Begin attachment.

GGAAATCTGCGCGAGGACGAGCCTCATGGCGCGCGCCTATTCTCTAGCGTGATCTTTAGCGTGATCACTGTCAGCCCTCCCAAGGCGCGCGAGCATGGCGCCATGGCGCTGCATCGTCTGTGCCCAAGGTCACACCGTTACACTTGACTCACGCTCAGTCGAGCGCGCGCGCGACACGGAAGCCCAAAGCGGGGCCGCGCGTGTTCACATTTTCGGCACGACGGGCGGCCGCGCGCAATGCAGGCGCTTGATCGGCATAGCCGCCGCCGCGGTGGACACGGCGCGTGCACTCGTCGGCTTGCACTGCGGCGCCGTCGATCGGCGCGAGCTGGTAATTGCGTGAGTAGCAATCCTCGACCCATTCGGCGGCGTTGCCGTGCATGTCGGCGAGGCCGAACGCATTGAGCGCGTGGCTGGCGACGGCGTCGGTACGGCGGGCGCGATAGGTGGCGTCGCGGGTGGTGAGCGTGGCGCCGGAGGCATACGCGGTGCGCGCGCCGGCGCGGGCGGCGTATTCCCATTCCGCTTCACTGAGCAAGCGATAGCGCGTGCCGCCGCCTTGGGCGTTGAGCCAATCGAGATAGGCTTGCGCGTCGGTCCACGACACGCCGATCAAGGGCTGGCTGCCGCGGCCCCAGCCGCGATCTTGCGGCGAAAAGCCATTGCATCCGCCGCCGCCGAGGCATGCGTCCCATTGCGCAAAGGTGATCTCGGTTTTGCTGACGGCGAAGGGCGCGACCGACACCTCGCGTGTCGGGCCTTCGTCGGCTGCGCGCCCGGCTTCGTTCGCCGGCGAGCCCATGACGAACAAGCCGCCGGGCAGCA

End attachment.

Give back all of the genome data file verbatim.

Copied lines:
GGAAATCTGCGCGAGGACGAGCCTCATGGCGCGCGCCTATTCTCTAGCGTGATCTTTAGCGTGATCACTGTCAGCCCTCCCAAGGCGCGCGAGCATGGCGCCATGGCGCTGCATCGTCTGTGCCCAAGGTCACACCGTTACACTTGACTCACGCTCAGTCGAGCGCGCGCGCGACACGGAAGCCCAAAGCGGGGCCGCGCGTGTTCACATTTTCGGCACGACGGGCGGCCGCGCGCAATGCAGGCGCTTGATCGGCATAGCCGCCGCCGCGGTGGACACGGCGCGTGCACTCGTCGGCTTGCACTGCGGCGCCGTCGATCGGCGCGAGCTGGTAATTGCGTGAGTAGCAATCCTCGACCCATTCGGCGGCGTTGCCGTGCATGTCGGCGAGGCCGAACGCATTGAGCGCGTGGCTGGCGACGGCGTCGGTACGGCGGGCGCGATAGGTGGCGTCGCGGGTGGTGAGCGTGGCGCCGGAGGCATACGCGGTGCGCGCGCCGGCGCGGGCGGCGTATTCCCATTCCGCTTCACTGAGCAAGCGATAGCGCGTGCCGCCGCCTTGGGCGTTGAGCCAATCGAGATAGGCTTGCGCGTCGGTCCACGACACGCCGATCAAGGGCTGGCTGCCGCGGCCCCAGCCGCGATCTTGCGGCGAAAAGCCATTGCATCCGCCGCCGCCGAGGCATGCGTCCCATTGCGCAAAGGTGATCTCGGTTTTGCTGACGGCGAAGGGCGCGACCGACACCTCGCGTGTCGGGCCTTCGTCGGCTGCGCGCCCGGCTTCGTTCGCCGGCGAGCCCATGACGAACAAGCCGCCGGGCAGCA